Court of Appeal Confirms Availability of Insurance Coverage for Some Kinds of Intentional Conduct | Payne & Fears

 

The California Court of Appeal recently issued a thoroughly reasoned decision in City of Whittier v. Everest National Insurance Company, et al. It addresses coverage for whistleblower retaliation claims and also has significant implications for any liability insurance claim arising out of conduct that may be regarded as intentional or willful and, thus, in the eyes of an aggressive insurer, uninsured. The Dec. 6, 2023 decision adds clarity to what has long been a grey area in insurance coverage law.  

Background

On March 3, 2015, six police officers sued the City of Whittier under Labor Code section 1102.5 alleging they were retaliated against for refusing to participate in an unlawful arrest and citation quota. The city notified its liability insurers, Everest National Insurance Company and Starr Indemnity & Liability Company, about the possibility of a multimillion-dollar judgment implicating their policies. The city then settled with the officers for $3 million and sought reimbursement from Everest and Starr.

The insurers denied coverage and the city sued. The insurers moved for summary judgment, arguing that because the officers had alleged that the city engaged in intentional conduct, indemnification was barred by Insurance Code section 533 which disallows coverage for “willful act[s].”

The trial court ruled in favor of the insurers and the city appealed.

The Court of Appeal Clarifies: Intentional Conduct That is Not Inherently Harmful or Intended to Cause Harm Is Insurable.  

The Court of Appeal overturned the trial court’s ruling, finding that Insurance Code section 533, under which “[a]n insurer is not liable for a loss caused by the willful act of the insured,” does not always bar indemnification for whistleblower claims made under Labor Code section 1102.5 because “not all Labor Code section 1102.5 claims involve necessarily willful conduct.” Instead, the court explained, “some [1102.5 claims] involve conduct more akin to negligence.” The Court of Appeal’s decision rested on two primary justifications.

Insurance Code Section 533

First, the court explained that Insurance Code section 533 bars indemnification in two contexts. The most common is where the insured engages in a “willful act,” meaning, “an act deliberately done for the express purpose of causing damage or intentionally performed with knowledge that damage is highly probable or substantially certain to result.” The other, less common, context arises when the insured seeks coverage for “an intentional, wrongful act that is inherently and necessarily harmful,” regardless of “whether or not the insured subjectively intended the harm.”

Labor Code Section 1102.5

Second, the court determined that not every violation of Labor Code section 1102.5 necessarily involves a “willful act.” In fact, an employer could be found liable under Labor Code section 1102.5 “despite making concerted and reasonable efforts to avoid violating the law.” For example, an employer could terminate an employee for refusing to participate in a company policy that the employer reasonably believes is legal. If this terminated employee later brought a whistleblower lawsuit and a reviewing court then found the policy illegal, the employer would still be liable under Labor Code section 1102.5, regardless of its subjective good intent.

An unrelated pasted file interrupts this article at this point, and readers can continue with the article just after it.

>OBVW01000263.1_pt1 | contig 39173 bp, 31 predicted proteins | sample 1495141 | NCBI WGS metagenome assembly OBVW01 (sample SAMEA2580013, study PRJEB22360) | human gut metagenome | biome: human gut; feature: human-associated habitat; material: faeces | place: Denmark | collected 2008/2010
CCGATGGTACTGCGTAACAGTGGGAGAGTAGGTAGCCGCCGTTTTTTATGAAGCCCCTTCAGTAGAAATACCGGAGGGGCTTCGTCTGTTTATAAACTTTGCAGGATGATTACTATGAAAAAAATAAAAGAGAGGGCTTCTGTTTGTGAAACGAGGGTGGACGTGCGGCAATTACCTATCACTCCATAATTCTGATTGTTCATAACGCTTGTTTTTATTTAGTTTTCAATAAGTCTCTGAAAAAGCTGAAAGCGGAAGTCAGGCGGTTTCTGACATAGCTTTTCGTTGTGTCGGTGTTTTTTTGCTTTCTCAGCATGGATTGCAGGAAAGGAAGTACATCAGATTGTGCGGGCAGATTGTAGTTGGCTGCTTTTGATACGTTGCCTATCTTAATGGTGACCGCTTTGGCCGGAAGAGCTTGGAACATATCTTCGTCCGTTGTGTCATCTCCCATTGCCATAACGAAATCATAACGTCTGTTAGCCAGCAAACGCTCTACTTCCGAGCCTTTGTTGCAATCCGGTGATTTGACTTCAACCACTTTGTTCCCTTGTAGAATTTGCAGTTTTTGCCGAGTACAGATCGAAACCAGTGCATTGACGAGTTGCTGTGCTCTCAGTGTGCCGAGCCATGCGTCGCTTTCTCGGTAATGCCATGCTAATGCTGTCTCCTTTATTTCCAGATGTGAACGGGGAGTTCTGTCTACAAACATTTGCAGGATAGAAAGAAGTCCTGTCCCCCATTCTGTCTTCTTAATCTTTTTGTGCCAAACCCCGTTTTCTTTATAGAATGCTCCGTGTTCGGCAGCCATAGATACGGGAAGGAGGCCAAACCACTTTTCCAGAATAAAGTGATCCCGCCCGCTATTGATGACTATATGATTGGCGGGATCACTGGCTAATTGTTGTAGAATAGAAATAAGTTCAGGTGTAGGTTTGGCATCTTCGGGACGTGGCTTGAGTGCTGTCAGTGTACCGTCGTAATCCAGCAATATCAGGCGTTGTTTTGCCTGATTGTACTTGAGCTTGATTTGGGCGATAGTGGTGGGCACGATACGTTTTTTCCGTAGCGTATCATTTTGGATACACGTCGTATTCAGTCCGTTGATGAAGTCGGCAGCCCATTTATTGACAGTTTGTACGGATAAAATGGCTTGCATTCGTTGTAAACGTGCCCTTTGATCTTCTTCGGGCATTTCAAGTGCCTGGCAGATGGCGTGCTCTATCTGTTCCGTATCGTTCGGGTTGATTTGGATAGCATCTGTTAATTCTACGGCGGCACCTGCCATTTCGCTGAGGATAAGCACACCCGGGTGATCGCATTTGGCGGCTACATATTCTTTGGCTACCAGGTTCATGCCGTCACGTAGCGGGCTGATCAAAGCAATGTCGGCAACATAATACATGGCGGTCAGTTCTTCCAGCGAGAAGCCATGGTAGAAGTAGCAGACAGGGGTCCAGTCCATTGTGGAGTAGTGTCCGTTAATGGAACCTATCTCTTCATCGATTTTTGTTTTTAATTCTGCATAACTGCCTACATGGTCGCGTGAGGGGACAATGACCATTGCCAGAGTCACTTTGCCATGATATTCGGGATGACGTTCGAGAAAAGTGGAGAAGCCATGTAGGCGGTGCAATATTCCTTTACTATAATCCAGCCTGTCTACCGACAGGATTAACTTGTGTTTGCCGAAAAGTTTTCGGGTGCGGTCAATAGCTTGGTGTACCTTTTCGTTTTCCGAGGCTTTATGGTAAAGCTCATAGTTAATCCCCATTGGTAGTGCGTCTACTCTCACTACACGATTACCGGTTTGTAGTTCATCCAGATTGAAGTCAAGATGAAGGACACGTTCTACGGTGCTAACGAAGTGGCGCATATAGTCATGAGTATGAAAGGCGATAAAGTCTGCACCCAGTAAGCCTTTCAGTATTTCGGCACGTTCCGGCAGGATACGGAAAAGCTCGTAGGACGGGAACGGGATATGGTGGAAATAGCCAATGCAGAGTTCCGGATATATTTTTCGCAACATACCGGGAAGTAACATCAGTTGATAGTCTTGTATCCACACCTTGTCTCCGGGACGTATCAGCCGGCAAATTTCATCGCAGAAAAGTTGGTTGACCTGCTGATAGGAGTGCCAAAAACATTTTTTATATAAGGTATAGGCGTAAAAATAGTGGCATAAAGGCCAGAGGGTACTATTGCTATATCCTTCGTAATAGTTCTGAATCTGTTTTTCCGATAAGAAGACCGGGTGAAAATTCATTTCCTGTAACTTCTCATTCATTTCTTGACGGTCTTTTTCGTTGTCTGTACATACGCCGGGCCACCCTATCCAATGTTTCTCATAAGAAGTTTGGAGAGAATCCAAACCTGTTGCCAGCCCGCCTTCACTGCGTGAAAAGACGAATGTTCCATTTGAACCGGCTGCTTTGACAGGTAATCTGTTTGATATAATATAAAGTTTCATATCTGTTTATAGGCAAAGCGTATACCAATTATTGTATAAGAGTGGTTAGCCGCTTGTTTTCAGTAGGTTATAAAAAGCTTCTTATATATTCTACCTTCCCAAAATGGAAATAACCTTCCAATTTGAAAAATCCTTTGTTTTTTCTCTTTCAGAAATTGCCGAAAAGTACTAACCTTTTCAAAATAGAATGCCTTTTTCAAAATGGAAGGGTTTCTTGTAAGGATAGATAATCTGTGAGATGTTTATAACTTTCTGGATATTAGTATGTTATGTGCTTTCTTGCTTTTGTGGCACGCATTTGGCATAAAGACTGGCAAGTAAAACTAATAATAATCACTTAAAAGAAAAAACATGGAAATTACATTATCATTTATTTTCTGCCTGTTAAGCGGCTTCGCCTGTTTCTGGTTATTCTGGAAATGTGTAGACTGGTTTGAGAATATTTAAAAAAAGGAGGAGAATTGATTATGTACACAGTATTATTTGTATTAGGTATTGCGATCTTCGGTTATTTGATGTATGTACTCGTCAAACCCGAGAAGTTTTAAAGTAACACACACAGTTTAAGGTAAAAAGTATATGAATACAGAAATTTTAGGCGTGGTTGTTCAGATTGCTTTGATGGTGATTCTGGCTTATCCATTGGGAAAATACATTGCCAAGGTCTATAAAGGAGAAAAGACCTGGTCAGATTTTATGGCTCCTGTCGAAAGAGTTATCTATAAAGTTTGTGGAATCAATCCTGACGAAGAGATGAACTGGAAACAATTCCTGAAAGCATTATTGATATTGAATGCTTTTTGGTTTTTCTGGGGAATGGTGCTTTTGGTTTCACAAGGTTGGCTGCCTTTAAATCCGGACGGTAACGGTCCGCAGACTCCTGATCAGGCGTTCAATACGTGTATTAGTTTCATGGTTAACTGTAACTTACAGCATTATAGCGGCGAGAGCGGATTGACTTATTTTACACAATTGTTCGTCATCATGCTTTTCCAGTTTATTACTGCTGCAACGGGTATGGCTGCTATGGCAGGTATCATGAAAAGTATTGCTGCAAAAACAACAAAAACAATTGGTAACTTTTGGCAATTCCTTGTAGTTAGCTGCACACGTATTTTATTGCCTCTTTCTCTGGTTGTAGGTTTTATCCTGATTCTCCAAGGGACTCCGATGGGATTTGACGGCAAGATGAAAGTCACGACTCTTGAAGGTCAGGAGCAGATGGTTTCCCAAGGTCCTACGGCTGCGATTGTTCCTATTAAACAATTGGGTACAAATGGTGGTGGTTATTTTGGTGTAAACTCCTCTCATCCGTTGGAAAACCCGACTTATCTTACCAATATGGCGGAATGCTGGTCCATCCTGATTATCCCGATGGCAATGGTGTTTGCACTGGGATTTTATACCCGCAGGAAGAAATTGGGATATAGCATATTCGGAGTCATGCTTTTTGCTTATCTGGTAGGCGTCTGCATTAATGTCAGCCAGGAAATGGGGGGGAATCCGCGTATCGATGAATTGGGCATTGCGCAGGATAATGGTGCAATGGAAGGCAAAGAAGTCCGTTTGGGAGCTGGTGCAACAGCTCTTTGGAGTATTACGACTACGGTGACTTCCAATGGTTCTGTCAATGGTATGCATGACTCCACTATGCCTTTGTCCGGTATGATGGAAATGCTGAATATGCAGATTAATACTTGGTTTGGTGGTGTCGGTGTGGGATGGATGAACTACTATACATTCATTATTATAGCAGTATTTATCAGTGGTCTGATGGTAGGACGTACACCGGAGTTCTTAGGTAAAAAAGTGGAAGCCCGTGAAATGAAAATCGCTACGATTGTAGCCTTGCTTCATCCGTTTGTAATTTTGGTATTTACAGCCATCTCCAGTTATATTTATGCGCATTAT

Conclusion

Applying these principles, the Court of Appeal found that the city’s conduct was “closer to negligence than intentional misconduct” because the city “intend[ed] the act—the adverse employment action—but not the consequence—a violation of the employee’s rights under Labor Code section 1102.5.” This is possible because these “rights do not become clear until a court has decided the legality of the conduct in which the employee refused to participate.” Thus, because the policy complained of by the officers was not so obviously illegal that the city’s belief it was following the law was unreasonable, the city could not be said to have “willfully” acted to violate the law. Insurance Code section 533 would not bar indemnification because the police officers’ complaint alleged a theory of recovery that did not require proof of the city’s “willful conduct.” 

Insurance Law Takeaways

The opinion contains important language about what the court considers intentional conduct under the Insurance Code. This language ought to apply not only to Section 533, but also to policy language intended to limit coverage to fortuitous events by eliminating coverage for intentional or willful conduct. The decision should help policyholders confronting unwarranted coverage denials by insurers who rely on Section 533 or related policy language.   

Employment Law Takeaways

The court’s opinion is narrow, but important. Retaliation claims are the single most common employment law claim brought each year. By providing at least one avenue for insurance coverage of these claims, the court’s decision provides employers a financial backstop when engaging in settlement discussions with plaintiffs alleging certain types of whistleblower retaliation.

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